Her name is Numzomu. She's 19 years old, living in the impoverished community of Mbonisweni. Her life is a constant sacrifice to the people and community around her. I met her our first day in Mbonisweni. A few people from our team went with Kerri to meet her and then spend the rest of the day following Numzomu's bare feet up and down 4-6 miles of backwoods mountain, visiting sick men and women and lonley orphans who are raising themselves and their siblings. We delivered food to these families - probably the only food they would have for the week: 2 bags of beans. The first man we visited was literally on his death bed. Laying in his own wastes, unable to move or feed or care for himself. Numzomu fed him by hand.
Before we could finish, a few members of his family showed up, scolding Numzomu, asking her not to return. Numzomu told us they don't take care of him, and how it frustrated her. But then, she quickly said that their criticism no longer bothers her. That she would continue to visit and care for him as she was able. Her perseverance in the midst of persecution was so incredible. She was so selfless. So driven in her service to those around her - even at the loss of her own reputation. I wished I was more like this. More concerned with God, than myself. More inspired by the love of others than affected by the fear of man.

There were three days of our trip that I got to see and serve with Numzomu. The last day I was with her, Courtney and I asked her a little more about her life - her plans for the future. As we talked, she shared with us how she had lost most of her friends. Many of them have had teenage pregnancies and criticize Numzomu for the seperate life she has chosen. They discriminate her for her time spent serving with white people, like us. Like me. They call her names, racially isolating her, saying she is a black girl who acts white on the outside.

I was so frustrated by her story, but she told us that her friends wouldn't change the person she was inside. That she would keep being who she is and doing what she does regardless of their criticism and discrimination. She knew who she was and was unwavering in her pursuit of literally laying her life down for "the least of these". I couldn't believe her sacrifice and her selfless love. I told her how great I though she was. That she had an amazing heart! That she was an awesome girl! I was so sorry for her loss of friendship and what the people around her had said and done to her. She responded -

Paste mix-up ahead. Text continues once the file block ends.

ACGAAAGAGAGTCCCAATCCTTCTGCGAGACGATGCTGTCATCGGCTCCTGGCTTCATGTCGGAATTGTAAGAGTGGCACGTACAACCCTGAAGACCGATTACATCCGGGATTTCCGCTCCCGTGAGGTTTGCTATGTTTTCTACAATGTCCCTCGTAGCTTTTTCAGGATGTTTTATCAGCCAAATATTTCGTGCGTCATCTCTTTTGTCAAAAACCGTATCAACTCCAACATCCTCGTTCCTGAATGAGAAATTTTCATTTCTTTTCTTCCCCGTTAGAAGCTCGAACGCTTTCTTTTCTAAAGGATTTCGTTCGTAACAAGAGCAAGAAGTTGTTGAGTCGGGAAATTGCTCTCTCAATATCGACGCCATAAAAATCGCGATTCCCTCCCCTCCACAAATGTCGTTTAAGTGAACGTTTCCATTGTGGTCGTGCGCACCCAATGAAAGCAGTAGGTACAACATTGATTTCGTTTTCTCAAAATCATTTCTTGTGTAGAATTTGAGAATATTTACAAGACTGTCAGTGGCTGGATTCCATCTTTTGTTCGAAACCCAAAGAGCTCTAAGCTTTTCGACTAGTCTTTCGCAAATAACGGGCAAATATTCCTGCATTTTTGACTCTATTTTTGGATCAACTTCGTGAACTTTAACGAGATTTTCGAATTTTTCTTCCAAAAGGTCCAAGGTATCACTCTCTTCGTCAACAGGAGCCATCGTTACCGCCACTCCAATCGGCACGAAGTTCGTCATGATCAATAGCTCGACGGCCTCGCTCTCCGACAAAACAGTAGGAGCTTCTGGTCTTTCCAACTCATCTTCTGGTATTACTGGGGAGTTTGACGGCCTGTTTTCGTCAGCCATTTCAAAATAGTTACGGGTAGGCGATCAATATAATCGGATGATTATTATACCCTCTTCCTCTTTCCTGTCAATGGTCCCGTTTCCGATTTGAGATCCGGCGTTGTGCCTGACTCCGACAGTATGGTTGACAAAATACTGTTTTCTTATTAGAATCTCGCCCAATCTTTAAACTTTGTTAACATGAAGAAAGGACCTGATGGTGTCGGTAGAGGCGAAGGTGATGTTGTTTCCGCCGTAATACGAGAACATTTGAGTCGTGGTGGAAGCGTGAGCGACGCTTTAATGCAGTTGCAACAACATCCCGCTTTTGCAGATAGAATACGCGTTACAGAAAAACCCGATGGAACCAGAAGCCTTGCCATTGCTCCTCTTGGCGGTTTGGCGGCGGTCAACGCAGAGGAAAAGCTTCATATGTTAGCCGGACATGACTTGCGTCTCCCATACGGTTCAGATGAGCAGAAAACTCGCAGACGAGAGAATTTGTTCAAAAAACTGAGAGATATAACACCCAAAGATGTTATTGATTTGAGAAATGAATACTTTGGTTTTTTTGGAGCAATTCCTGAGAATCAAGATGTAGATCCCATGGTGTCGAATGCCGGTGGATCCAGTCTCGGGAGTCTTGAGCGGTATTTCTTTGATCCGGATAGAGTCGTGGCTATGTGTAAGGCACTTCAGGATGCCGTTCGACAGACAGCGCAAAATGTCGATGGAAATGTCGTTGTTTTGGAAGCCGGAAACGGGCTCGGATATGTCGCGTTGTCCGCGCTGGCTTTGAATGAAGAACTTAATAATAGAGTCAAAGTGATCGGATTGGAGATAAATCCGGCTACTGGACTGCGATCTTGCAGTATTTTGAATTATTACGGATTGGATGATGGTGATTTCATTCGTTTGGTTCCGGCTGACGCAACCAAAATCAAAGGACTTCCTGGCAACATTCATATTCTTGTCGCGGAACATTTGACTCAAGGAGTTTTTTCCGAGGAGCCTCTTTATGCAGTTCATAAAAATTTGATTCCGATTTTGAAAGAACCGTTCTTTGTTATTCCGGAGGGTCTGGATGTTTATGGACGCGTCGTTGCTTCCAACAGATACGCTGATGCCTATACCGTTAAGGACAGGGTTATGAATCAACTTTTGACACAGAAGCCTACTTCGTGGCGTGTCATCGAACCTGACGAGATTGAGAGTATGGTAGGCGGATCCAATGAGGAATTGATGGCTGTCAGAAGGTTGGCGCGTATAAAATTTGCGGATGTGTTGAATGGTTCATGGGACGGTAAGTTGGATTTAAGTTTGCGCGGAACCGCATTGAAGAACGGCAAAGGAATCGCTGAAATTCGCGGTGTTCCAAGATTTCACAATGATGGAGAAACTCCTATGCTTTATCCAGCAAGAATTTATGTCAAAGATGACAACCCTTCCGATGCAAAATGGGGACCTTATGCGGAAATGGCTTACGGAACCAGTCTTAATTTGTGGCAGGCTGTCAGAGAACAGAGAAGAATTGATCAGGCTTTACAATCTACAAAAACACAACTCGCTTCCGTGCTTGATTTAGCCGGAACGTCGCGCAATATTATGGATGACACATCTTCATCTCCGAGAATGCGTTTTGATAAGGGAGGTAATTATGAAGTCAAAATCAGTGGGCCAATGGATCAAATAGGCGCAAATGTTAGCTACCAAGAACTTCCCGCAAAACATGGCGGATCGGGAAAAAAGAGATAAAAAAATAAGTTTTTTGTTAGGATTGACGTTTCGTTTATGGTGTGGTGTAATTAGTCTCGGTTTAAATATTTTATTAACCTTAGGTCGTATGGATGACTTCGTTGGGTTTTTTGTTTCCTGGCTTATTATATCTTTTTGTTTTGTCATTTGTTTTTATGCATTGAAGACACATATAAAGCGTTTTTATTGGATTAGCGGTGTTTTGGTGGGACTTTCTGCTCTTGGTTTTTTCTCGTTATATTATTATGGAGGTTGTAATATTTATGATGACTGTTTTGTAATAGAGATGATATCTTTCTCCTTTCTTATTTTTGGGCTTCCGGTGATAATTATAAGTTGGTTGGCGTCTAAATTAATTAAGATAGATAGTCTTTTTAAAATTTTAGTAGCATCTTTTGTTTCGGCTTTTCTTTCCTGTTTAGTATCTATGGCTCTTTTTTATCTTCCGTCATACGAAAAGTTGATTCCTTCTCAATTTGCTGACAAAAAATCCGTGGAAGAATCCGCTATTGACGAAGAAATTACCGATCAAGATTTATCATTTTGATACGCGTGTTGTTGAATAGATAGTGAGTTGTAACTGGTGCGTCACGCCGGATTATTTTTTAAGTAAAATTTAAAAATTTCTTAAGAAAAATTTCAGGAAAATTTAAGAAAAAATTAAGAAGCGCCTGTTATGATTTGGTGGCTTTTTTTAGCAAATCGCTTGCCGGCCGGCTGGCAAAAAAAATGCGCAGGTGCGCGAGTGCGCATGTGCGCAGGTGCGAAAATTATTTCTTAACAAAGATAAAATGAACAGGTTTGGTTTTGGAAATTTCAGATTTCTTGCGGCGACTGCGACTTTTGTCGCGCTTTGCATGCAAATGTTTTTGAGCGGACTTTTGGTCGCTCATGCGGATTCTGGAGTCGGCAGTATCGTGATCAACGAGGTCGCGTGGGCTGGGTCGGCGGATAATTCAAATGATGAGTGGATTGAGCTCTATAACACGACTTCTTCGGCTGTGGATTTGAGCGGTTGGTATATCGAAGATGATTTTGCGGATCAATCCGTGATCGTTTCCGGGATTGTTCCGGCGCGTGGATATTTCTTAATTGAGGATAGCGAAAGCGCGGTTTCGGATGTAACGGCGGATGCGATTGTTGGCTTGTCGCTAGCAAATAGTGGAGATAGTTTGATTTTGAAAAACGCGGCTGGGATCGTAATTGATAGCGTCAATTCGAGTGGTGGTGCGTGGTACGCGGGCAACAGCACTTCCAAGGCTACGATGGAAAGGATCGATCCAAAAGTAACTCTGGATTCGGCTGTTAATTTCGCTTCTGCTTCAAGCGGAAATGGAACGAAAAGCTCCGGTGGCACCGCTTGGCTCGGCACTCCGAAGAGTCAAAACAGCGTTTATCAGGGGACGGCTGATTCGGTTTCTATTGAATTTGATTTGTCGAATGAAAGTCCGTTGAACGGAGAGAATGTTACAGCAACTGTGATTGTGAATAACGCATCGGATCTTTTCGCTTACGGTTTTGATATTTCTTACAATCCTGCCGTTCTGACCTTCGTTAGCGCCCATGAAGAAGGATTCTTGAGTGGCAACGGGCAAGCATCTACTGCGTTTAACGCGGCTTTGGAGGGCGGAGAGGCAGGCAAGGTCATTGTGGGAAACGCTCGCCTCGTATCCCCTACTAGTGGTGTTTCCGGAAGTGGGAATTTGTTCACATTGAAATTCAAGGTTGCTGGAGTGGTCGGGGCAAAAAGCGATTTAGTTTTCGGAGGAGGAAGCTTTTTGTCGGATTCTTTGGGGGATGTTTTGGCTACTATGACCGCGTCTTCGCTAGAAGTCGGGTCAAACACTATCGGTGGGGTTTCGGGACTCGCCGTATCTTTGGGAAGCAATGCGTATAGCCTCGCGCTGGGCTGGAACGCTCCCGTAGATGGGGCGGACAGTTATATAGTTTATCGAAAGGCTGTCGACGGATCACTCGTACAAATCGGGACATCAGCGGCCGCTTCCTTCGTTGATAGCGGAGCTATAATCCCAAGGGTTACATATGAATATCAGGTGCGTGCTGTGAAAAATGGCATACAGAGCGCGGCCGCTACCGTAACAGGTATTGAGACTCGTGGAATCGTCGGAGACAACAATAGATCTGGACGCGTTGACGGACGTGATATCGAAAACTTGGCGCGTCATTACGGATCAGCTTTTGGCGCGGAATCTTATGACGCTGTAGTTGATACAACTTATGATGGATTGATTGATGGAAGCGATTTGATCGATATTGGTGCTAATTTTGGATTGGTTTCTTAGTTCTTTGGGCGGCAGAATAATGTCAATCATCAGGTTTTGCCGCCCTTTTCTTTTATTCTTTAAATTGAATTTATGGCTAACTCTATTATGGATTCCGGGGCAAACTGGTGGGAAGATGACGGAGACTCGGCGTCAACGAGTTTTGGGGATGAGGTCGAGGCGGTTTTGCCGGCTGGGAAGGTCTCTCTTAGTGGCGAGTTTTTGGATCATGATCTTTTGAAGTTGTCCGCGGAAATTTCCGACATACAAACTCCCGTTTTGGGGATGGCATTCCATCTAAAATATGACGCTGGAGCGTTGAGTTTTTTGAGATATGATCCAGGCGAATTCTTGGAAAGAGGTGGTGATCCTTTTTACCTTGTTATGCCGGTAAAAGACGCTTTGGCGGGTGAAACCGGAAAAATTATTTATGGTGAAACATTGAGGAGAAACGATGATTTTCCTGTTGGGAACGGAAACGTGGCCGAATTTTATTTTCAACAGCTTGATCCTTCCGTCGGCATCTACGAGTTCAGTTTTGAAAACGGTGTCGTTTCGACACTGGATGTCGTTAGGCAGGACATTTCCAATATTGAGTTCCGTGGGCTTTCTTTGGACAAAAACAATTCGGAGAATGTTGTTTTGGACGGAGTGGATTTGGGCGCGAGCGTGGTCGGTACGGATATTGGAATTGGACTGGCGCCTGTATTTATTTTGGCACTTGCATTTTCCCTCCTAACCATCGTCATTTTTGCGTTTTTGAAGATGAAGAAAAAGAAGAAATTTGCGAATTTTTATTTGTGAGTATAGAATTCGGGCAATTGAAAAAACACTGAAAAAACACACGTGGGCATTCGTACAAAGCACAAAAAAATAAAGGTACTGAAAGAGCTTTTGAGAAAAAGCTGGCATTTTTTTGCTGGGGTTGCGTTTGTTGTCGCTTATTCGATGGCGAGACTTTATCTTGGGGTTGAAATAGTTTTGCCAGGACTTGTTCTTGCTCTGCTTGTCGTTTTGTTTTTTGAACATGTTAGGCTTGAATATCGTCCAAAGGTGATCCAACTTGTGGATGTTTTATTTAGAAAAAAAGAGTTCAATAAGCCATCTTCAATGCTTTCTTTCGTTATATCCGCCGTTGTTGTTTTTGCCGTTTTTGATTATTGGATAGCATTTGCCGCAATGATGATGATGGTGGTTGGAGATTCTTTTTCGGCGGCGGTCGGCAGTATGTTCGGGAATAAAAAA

"It's OK! It's not so bad - I still have some friends. I still have you & Kerri!"

It broke my heart!I reached out and hugged her. I was only with Numzomu for 3 days. I was about to leave, probably never to see her again. And she considered me one of her closest friends. This wasn't a friendship. But it's the closest thing she has. Suddenly, God's work in South Africa, through TenThousandHomes, began to make sense. These people in the village are serving with or without us. BUT WITH US, they have hope. They begin to have a small taste of what I get to experience on a daily basis: COMMUNITY! Friendship! With us - they aren't alone!

Ephesian 5 says - Be imitators of God, therefore, as dearly loved children and LIVE A LIFE OF LOVE just as Christ loved us and gave himself up for us as a fragrant offering and sacrifice to God.

I've been studying that verse and asking myself what it looks like to live a life of love. I saw a picture of that with Numzomu. Now I ask myself - will I love - will I serve - will I lay down my life the way that she has? At the risk of isolation? Rejection? Persecution? Will I be different? Will my life be changed by selfless and sacrificial love? Will my community be changed? It's my prayer that we will!!